Source: Results announcement 2021, page 6. Bold text mine.

So management now has a lot of judgement in determining the value of the maintenance parts and other inventory. Investors were, in my opinion, left in the dark about the exact reasons for the inventory write-downs. There was no disclosure about the amount of maintenance parts that were sold for “trading purposes”, the aging profile of inventories, how management determined exactly when a write-off was necessary and in general, no disclosure about the quality of the inventory in regards to the company’s ability to service its maintenance contracts. In short: was there an actual problem with the inventory, or is this just an accounting issue?

The inventory write-offs depressed net income severely in 2020 and 2021. In 2021, Novo Tellus launches its partial offer, and in this offer, the IFA based its opinion about the fairness of the price offered on these same “earnings” and NAV.

Segment revenue and deferred income

The table below shows the segment revenue for “Lifecycle Services”. The TPM business was a part of this segment until 2021. Lifecycle services also included activities like IT asset disposal and some other activities.

In 2021, the TPM business got its own segment. It is mentioned in the 2021 report that the TPM business generated $64.0m in 2020 and $56.2m in 2021. Overall it seems like a relatively stable picture. There was a 12% decline in 2021 for TPM revenue, but nothing dramatic in the past five years.

Year Lifecycle services / TPM (from 2021) revenue
2017 $41.5m
2018 $65.4m
2019 $71.5m
2020 $77.3m / $64.0m * (the $64.0m is TPM only)
2021 $56.2m * (TPM only)

The next table shows the company’s deferred income. It does not indicate any problem in regards to declining maintenance contracts:

Year Deferred income
2017 $21.3m
2018 $20.3m
2019 $27.2m
2020 $18.9m
2021 $23.0m

This table shows the total amount of inventory and plant & equipment on the balance sheet:

Year Inv. + Plant & Equipm.
2017 $48.8m
2018 $43.8m
2019 $39.4m
2020 $29.0m
2021 $23.2m

And this is the deferred income expressed as a percentage of inventory and plant & equipment:

Year Deferred inc. as % of inv. & plant and equipm.
2017 43.6%
2018 46.3%
2019 69.0%
2020 65.2%
2021 99.4%

Why has this percentage increased so much? Is it a sign that there is, or was, a problem with the inventory in terms of not being of good enough quality to service the company’s maintenance contracts? Was the company holding an excessive amount of inventory / maintenance parts in 2017 and 2018? Or has the company been very aggressive in writing-off inventory?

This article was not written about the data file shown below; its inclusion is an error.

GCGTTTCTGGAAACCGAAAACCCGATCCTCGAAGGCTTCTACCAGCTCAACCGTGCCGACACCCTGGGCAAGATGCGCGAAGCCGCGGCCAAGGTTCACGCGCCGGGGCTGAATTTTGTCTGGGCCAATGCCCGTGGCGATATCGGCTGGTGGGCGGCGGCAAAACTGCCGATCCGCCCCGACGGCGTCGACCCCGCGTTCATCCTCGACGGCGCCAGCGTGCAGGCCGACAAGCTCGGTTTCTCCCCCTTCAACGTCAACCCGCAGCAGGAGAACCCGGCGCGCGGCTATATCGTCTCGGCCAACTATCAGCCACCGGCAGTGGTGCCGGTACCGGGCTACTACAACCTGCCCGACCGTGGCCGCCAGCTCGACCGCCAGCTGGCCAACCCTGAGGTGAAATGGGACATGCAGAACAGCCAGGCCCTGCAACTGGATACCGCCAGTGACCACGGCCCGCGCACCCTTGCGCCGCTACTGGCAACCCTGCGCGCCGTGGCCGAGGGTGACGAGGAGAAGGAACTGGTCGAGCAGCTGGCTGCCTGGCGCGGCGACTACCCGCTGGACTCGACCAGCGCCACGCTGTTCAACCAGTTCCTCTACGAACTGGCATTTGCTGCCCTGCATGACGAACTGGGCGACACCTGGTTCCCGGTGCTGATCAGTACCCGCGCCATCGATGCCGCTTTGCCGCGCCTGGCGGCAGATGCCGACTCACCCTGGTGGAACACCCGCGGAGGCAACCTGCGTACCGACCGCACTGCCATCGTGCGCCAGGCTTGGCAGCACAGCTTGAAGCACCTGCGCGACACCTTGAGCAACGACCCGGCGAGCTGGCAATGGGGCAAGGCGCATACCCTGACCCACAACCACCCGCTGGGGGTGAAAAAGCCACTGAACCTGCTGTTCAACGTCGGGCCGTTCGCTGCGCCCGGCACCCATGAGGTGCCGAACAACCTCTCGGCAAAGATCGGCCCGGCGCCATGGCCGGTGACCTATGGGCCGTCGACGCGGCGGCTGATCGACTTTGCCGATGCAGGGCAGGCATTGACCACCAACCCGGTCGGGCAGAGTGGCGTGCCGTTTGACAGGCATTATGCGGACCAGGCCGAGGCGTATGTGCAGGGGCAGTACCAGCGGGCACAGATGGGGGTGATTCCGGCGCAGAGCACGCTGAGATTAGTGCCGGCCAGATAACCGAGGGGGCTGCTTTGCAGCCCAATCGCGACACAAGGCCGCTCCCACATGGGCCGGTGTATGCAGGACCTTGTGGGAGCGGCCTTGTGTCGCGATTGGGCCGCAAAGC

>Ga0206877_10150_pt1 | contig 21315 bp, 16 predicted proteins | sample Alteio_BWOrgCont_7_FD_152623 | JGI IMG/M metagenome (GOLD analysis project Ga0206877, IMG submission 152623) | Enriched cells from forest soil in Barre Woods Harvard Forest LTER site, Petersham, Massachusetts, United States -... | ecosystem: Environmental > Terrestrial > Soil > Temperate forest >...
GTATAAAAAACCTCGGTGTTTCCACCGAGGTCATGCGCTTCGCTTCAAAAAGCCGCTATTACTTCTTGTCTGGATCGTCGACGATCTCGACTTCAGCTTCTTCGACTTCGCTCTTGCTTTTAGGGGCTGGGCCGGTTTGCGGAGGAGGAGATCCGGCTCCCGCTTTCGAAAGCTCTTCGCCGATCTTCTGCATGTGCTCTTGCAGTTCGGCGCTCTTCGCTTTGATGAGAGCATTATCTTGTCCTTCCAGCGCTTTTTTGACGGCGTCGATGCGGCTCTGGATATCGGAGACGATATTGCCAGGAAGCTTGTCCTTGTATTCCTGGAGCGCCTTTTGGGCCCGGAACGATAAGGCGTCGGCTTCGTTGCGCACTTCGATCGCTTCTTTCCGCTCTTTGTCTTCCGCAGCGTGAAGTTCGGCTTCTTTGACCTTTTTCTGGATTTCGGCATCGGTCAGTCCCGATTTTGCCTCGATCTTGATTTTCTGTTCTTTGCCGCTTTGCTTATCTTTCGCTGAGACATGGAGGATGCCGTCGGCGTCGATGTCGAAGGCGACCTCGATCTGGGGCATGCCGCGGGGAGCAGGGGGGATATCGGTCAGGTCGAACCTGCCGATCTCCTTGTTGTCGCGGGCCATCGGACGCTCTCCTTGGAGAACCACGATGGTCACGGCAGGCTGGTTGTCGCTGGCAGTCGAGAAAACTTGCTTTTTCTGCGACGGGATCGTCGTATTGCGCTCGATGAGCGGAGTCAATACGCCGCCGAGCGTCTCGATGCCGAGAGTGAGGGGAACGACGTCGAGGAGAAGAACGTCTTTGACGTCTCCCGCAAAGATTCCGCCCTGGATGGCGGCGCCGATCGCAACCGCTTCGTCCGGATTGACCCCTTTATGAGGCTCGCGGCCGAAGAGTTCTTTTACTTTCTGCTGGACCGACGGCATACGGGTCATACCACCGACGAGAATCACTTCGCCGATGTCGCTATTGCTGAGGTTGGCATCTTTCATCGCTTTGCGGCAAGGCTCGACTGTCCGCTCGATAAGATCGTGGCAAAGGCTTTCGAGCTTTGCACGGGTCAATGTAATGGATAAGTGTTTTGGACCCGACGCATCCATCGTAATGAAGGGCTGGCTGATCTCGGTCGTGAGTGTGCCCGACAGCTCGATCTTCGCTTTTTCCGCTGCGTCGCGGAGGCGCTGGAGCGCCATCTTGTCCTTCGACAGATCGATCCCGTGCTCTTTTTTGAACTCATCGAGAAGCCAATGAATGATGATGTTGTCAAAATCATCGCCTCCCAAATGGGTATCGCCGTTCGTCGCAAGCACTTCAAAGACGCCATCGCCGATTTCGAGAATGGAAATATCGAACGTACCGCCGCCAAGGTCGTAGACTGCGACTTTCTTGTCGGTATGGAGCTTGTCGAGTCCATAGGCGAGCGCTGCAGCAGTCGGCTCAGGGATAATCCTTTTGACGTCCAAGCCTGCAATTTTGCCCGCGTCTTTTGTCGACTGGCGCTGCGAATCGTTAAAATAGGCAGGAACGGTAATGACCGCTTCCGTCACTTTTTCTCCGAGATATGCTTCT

Sanity check: record write-downs during Covid-19?

Every investor knows that Covid wreaked havoc on supply chains in 2020 and 2021. There were countless stories about companies scrambling for essential supplies, IT equipment, etc. Some of these companies were paying higher prices for second-hand equipment during Covid than they were paying for new equipment pre-covid.

At Procurri however, none of this seemed to have any effect on inventory write-offs. They were $7.4m and $10.0m for 2020 and 2021 respectively. These are large amounts compared to the total book value of the inventories. It just seemed very unlikely to me that these write-offs could represent economic reality. As supply chains were disrupted, Procurri’s inventory should have become more desirable than in prior years. Investors were presented with record inventory write-offs instead. That made no sense to me.

SGX asks inventory questions

I sent some inventory related questions to Procurri’s IR e-mail a couple of weeks ago, but received no reply. Fortunately, their full year results – with a record inventory write-off – seems to have raised some eyebrows over at the regulators in Singapore, because SGX asked some detailed inventory related questions. The company’s answers to SGX’s questions filed on March 7 (.pdf) finally gave investors some insight about the company’s valuation of their inventory:


Source: Procurri’s March 7, 2022 filing, page 2

So they simply write-off the inventory after 395 days.

This is the company’s answer about SGX’s question about the aging profile of the inventory write-off:


Source: Procurri’s March 7, 2022 filing, page 2

That is a very extreme progression in write-offs! So, in management’s judgment we go from writing-off just $311k of inventory aged 181-360 days to suddenly writing off $9.5m when it is 360+ days old.